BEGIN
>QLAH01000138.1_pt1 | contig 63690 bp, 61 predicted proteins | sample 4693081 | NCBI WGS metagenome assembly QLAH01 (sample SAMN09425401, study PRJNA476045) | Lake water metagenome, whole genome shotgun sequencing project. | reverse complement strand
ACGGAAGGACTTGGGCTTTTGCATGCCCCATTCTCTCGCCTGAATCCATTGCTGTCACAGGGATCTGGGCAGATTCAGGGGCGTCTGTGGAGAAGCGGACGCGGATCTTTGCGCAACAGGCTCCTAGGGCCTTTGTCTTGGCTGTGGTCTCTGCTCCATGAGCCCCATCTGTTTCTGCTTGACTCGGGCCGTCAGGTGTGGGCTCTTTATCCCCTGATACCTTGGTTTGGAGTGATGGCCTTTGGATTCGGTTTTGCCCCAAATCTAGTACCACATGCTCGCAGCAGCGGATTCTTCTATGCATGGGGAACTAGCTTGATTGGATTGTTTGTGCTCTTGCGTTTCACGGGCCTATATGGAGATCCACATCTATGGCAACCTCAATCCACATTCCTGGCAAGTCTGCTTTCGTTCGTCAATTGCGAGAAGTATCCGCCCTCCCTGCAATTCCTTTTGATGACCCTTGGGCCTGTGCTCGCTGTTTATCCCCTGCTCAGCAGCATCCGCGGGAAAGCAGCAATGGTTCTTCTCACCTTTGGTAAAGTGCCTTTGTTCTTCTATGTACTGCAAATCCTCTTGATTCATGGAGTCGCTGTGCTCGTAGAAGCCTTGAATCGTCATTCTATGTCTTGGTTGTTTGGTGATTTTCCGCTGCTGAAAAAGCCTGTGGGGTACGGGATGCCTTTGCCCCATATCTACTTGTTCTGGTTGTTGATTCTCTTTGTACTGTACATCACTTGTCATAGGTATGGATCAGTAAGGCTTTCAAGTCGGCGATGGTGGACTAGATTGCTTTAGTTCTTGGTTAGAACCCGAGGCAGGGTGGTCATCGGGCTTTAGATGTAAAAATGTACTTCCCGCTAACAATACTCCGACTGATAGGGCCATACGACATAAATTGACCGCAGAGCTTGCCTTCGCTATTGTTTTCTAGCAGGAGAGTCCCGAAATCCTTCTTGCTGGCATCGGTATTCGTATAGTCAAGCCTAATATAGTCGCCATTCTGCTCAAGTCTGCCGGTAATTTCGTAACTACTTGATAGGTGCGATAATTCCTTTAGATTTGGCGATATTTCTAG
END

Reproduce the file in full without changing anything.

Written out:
>QLAH01000138.1_pt1 | contig 63690 bp, 61 predicted proteins | sample 4693081 | NCBI WGS metagenome assembly QLAH01 (sample SAMN09425401, study PRJNA476045) | Lake water metagenome, whole genome shotgun sequencing project. | reverse complement strand
ACGGAAGGACTTGGGCTTTTGCATGCCCCATTCTCTCGCCTGAATCCATTGCTGTCACAGGGATCTGGGCAGATTCAGGGGCGTCTGTGGAGAAGCGGACGCGGATCTTTGCGCAACAGGCTCCTAGGGCCTTTGTCTTGGCTGTGGTCTCTGCTCCATGAGCCCCATCTGTTTCTGCTTGACTCGGGCCGTCAGGTGTGGGCTCTTTATCCCCTGATACCTTGGTTTGGAGTGATGGCCTTTGGATTCGGTTTTGCCCCAAATCTAGTACCACATGCTCGCAGCAGCGGATTCTTCTATGCATGGGGAACTAGCTTGATTGGATTGTTTGTGCTCTTGCGTTTCACGGGCCTATATGGAGATCCACATCTATGGCAACCTCAATCCACATTCCTGGCAAGTCTGCTTTCGTTCGTCAATTGCGAGAAGTATCCGCCCTCCCTGCAATTCCTTTTGATGACCCTTGGGCCTGTGCTCGCTGTTTATCCCCTGCTCAGCAGCATCCGCGGGAAAGCAGCAATGGTTCTTCTCACCTTTGGTAAAGTGCCTTTGTTCTTCTATGTACTGCAAATCCTCTTGATTCATGGAGTCGCTGTGCTCGTAGAAGCCTTGAATCGTCATTCTATGTCTTGGTTGTTTGGTGATTTTCCGCTGCTGAAAAAGCCTGTGGGGTACGGGATGCCTTTGCCCCATATCTACTTGTTCTGGTTGTTGATTCTCTTTGTACTGTACATCACTTGTCATAGGTATGGATCAGTAAGGCTTTCAAGTCGGCGATGGTGGACTAGATTGCTTTAGTTCTTGGTTAGAACCCGAGGCAGGGTGGTCATCGGGCTTTAGATGTAAAAATGTACTTCCCGCTAACAATACTCCGACTGATAGGGCCATACGACATAAATTGACCGCAGAGCTTGCCTTCGCTATTGTTTTCTAGCAGGAGAGTCCCGAAATCCTTCTTGCTGGCATCGGTATTCGTATAGTCAAGCCTAATATAGTCGCCATTCTGCTCAAGTCTGCCGGTAATTTCGTAACTACTTGATAGGTGCGATAATTCCTTTAGATTTGGCGATATTTCTAG